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About this product
- DescriptionThe Ottoman revolution of 1908 is a study in contradictions-a positive manifestation of modernity intended to reinstate constitutional rule, yet ultimately a negative event that shook the fundamental structures of the empire, opening up ethnic, religious, and political conflicts. Shattered Dreams of Revolution considers this revolutionary event to tell the stories of three important groups: Arabs, Armenians, and Jews. The revolution raised these groups' expectations for new opportunities of inclusion and citizenship. But as post-revolutionary festivities ended, these euphoric feelings soon turned to pessimism and a dramatic rise in ethnic tensions.The undoing of the revolutionary dreams could be found in the very foundations of the revolution itself. Inherent ambiguities and contradictions in the revolution's goals and the reluctance of both the authors of the revolution and the empire's ethnic groups to come to a compromise regarding the new political framework of the empire ultimately proved untenable. The revolutionaries had never been wholeheartedly committed to constitutionalism, thus constitutionalism failed to create a new understanding of Ottoman citizenship, grant equal rights to all citizens, and bring them under one roof in a legislative assembly. Today as the Middle East experiences ather set of revolutions, these early lessons of the Ottoman Empire, of unfulfilled expectations and ensuing discontent, still provide important insights into the contradictions of hope and disillusion seemingly inherent in revolution.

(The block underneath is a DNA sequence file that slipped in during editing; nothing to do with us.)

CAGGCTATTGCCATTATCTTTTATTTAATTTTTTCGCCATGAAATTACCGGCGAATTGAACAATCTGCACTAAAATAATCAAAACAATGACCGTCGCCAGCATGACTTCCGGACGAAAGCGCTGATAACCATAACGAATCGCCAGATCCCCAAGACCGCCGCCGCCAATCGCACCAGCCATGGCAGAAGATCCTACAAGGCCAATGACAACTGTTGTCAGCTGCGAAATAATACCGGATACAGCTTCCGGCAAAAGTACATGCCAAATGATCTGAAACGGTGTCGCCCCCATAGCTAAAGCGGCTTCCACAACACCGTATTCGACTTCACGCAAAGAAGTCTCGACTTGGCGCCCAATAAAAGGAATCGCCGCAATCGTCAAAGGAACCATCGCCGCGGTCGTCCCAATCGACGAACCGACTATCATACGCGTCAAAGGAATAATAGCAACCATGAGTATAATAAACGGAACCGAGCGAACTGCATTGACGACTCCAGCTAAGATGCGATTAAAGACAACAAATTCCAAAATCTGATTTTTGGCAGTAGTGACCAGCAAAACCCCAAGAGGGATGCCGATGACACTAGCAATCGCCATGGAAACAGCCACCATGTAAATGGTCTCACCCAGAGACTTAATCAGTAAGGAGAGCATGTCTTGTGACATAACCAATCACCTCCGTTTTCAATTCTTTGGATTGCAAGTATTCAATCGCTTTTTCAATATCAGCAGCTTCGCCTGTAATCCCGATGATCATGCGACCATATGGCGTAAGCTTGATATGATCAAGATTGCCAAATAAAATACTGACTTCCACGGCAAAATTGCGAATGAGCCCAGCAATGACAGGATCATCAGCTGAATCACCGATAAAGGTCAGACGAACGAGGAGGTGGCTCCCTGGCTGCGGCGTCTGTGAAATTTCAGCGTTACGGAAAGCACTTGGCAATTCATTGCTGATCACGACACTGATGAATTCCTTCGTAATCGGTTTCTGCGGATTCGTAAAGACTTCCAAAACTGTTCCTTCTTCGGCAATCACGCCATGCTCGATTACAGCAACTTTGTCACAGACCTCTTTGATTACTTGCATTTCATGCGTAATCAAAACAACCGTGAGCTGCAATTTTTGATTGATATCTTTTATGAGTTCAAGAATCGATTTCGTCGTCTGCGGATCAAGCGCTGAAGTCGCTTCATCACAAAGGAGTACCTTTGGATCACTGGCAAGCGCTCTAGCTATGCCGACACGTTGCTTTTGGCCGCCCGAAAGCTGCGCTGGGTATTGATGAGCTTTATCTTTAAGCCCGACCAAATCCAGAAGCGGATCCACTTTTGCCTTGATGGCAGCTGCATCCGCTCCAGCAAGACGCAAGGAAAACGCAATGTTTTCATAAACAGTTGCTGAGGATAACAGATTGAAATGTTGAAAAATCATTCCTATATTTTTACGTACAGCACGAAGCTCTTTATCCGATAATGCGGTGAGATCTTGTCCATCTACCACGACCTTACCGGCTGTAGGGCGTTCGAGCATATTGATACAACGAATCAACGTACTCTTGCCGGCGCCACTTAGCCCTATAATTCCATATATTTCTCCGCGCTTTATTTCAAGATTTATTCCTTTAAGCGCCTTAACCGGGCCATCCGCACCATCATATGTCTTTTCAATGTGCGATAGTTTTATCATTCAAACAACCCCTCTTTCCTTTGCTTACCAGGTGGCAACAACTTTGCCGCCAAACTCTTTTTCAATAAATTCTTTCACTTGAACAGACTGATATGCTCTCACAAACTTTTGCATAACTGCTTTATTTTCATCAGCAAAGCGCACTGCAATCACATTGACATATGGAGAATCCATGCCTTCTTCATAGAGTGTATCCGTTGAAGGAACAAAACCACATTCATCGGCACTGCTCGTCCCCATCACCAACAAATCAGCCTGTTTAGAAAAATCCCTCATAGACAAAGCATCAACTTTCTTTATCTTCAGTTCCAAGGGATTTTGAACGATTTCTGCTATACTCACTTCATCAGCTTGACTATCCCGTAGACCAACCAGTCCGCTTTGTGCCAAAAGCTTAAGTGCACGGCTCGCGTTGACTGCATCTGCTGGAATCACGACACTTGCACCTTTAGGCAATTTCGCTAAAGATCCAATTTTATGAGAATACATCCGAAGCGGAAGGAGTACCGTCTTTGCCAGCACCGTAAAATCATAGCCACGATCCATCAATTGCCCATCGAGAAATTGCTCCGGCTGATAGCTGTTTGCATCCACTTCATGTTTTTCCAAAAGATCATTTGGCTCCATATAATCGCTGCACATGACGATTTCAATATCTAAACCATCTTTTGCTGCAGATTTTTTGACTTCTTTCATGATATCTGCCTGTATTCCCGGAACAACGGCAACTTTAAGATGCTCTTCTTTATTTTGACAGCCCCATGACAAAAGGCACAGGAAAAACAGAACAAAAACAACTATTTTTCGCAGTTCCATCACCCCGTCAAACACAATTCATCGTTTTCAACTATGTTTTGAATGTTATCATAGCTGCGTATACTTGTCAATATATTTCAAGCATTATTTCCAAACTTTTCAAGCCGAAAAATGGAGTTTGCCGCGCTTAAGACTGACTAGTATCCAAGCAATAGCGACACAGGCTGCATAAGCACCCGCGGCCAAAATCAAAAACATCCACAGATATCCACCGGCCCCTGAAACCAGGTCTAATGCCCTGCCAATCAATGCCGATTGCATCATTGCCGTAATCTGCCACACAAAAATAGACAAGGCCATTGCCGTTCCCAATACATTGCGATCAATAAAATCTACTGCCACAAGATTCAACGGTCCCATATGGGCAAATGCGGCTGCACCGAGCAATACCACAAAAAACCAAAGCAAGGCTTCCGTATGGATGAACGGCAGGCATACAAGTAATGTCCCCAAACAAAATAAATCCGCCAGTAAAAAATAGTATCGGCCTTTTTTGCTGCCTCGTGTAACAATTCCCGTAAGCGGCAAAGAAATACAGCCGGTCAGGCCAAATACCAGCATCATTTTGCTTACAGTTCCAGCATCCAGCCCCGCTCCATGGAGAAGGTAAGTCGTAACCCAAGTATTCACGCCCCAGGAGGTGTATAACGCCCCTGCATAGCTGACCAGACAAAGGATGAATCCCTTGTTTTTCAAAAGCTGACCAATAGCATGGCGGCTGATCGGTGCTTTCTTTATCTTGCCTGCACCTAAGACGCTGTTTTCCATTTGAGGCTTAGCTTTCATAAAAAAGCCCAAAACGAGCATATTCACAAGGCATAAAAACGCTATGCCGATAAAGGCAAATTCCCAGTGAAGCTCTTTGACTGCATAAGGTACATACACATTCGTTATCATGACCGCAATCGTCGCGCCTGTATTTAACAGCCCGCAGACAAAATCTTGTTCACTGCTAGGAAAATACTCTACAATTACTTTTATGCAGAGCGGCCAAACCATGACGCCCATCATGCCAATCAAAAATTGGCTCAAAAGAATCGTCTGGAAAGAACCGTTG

- Author BiographyBedross Der Matossian is Assistant Professor of History at the University of Nebraska-Lincoln.
- Author(s)Bedross Der Matossian
- PublisherStanford University Press
- Date of Publication15/10/2014
- SubjectRegional History
- Place of PublicationPalo Alto
- Country of PublicationUnited States
- ImprintStanford University Press
- Content Noteblack & white illustrations, maps, figures
- Weight358 g
- Width3895 mm
- Height5830 mm
- Spine458 mm
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